About

ARCH 4001. Urban Mobility for Cincinnati Innovation Corridor

Architecture Studio. Fall 2018

Ming Tang.

Associate Professor, SAID, DAAP, University of Cincinnati

Course description

This studio focuses on the large-scale urban building in order to explore strategies for organizing and developing a multi-story building program on a constrained urban site. Program complexity is balanced with program repetition as many floors within the multi-story building type repeat, and are organized by unique spaces that are often public amenities or specific program functions. The gradient of urban to building public space is negotiated at the street-level; consideration is given to hierarchies of circulation as well as internal public spatial character. In addition, investigations develop the multi-story building envelope for performance, technology and a role in the urbanscape.
Using Cincinnati Uptown and proposed Smart Corridor area as the focus area, the studio presents a study investigating the urban mobility with an emphasis on the simulated human behavior cues and movement information as input parameters. The research is defined as a hybrid method which seeks logical architecture/urban forms and analyzes its’ performance. As one of the seven-courses-clusters supported by UC Forward, the studio project extends urban mobility study by exploring, collecting, analyzing, and visualizing geospatial information and physically representing the information through various computational technologies.
The studio investigation is intended to realize the potential of quantifying demographic, social, and behavior data into a parametric equation. In the experiments, the integration of non-geometrical parameters within the form seeking and performance evaluation process resulted in a series of a conceptual model to represent the movement and access. The projects will be developed by optimizing transportation network, analyzing way-finding and human behavior. Ultimately, the studio looks to build upon the strengths pre-defined in the evaluation method and capture the benefits of Geographic Information System (GIS), virtual reality (VR), eye-tracking, and wayfinding simulation by seamlessly integrating vital geospatial components in the equation and altering the way people explore the possible design solutions in order to generate the ideal urban and building forms.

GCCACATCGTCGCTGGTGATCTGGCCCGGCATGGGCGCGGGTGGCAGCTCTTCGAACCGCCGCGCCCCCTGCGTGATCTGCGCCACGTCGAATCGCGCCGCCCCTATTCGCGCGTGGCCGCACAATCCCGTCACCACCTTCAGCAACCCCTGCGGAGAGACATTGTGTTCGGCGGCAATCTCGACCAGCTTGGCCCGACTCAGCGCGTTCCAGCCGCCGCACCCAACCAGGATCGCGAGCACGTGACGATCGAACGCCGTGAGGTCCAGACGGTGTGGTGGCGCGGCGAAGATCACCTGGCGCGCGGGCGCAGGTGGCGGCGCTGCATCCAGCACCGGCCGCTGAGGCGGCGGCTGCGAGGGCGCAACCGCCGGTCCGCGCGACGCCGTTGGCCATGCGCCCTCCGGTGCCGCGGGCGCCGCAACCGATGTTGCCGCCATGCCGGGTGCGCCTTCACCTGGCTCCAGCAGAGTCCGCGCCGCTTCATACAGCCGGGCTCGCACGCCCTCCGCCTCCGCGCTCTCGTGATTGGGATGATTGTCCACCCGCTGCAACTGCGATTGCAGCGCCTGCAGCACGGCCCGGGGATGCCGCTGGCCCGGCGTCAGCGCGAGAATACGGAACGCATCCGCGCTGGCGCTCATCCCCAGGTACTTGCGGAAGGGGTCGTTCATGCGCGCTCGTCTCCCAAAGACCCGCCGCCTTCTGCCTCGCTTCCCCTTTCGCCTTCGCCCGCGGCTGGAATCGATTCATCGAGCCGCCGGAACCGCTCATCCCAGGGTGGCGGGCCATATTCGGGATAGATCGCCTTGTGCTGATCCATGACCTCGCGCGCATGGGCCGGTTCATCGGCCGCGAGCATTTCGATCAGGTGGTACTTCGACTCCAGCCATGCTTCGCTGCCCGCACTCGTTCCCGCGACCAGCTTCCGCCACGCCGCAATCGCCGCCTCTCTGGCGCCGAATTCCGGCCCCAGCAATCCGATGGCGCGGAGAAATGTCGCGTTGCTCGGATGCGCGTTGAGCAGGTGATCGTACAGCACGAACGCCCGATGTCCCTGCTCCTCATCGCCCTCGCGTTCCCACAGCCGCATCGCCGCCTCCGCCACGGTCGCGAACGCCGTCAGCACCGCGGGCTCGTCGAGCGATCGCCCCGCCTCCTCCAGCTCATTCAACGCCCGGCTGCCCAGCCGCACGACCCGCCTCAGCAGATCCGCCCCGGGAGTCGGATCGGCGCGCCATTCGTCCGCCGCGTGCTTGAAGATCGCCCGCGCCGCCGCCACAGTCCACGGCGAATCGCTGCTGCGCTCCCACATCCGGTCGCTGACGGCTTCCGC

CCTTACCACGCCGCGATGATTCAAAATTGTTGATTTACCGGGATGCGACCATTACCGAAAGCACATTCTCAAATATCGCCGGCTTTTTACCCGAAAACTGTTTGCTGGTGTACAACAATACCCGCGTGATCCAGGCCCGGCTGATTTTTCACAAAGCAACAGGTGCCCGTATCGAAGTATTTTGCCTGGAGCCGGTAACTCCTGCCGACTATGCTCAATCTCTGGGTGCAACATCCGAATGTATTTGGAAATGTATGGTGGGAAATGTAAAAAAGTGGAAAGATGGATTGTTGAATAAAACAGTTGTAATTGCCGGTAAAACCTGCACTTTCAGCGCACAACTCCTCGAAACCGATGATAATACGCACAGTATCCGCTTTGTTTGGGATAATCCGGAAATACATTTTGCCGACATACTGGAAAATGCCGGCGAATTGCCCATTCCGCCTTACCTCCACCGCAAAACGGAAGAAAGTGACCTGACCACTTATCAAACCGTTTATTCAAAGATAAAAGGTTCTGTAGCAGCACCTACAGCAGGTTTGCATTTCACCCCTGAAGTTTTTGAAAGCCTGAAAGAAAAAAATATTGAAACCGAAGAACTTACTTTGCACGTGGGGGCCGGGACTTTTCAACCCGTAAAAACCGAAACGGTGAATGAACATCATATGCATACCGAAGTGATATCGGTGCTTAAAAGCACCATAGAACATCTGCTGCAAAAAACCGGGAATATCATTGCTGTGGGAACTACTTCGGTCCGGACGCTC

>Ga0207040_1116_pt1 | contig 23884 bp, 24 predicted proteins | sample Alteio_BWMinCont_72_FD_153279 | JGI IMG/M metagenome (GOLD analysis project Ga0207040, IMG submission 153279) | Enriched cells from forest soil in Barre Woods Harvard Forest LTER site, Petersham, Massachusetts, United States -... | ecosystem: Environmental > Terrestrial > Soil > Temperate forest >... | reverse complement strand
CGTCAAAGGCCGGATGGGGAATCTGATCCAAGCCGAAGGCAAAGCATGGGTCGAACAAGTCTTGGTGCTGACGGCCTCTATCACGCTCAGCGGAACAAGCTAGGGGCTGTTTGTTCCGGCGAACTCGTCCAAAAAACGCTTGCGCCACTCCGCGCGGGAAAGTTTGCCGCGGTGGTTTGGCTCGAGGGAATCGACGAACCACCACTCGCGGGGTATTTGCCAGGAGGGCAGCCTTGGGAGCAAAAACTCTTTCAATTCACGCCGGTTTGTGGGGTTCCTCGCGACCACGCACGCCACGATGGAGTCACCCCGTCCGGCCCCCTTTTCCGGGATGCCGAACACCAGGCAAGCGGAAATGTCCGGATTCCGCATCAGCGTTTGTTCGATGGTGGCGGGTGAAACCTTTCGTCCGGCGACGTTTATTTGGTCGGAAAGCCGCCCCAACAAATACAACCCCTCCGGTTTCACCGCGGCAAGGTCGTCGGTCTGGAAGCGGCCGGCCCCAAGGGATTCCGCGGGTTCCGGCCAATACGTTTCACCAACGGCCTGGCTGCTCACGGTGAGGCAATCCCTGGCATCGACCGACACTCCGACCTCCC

Eye tracking demo. by Gabriel Berning. Spring. 2018. ARCH 4002.

by Jordan Sauer. Spring. 2018. ARCH 4002.

way-finding and behavior simulation. Dongrui Zhu, ARCH 4002, spring 2018

 

transportation hub at the Uptown Innovation Corridor,Cincinnati

The studio project is to design a new transportation hub located within the proposed “Cincinnati Smart Corridor”. The building will enhance the Cincinnati Uptown Innovation corridor from “smart” multimodal choice, transit-bike-pedestrian friendly, residential-business favorably perspectives.

Uptown Cincinnati, which consists of several Cincinnati neighborhoods located immediately north of downtown/OTR and between I-71 and I-75 highways, is the region’s largest center for economic growth and urban development outside downtown Cincinnati. The medical and educational institutions, which are dominantly present in Uptown, make the district the recognized regional center for innovation. In alignment with the needs of capturing new development to support Uptown’s medical, research, and innovation industries, Uptown Innovation Corridor has been envisioned to be centered near the new highway interchange at I-71 and MLK Blvd. The corridor will provide accesses to a new campus for the National Institute for Occupational Safety and Health (NIOSH), hotels, major commercial office space development, and residential infill that will support existing users and residents and attract many more businesses to Uptown. Subsequently, more travel demands will likely be attracted and generated through the district. An efficient transportation system in support of the transit-oriented multimodal development in Uptown is expected to foster livable communities.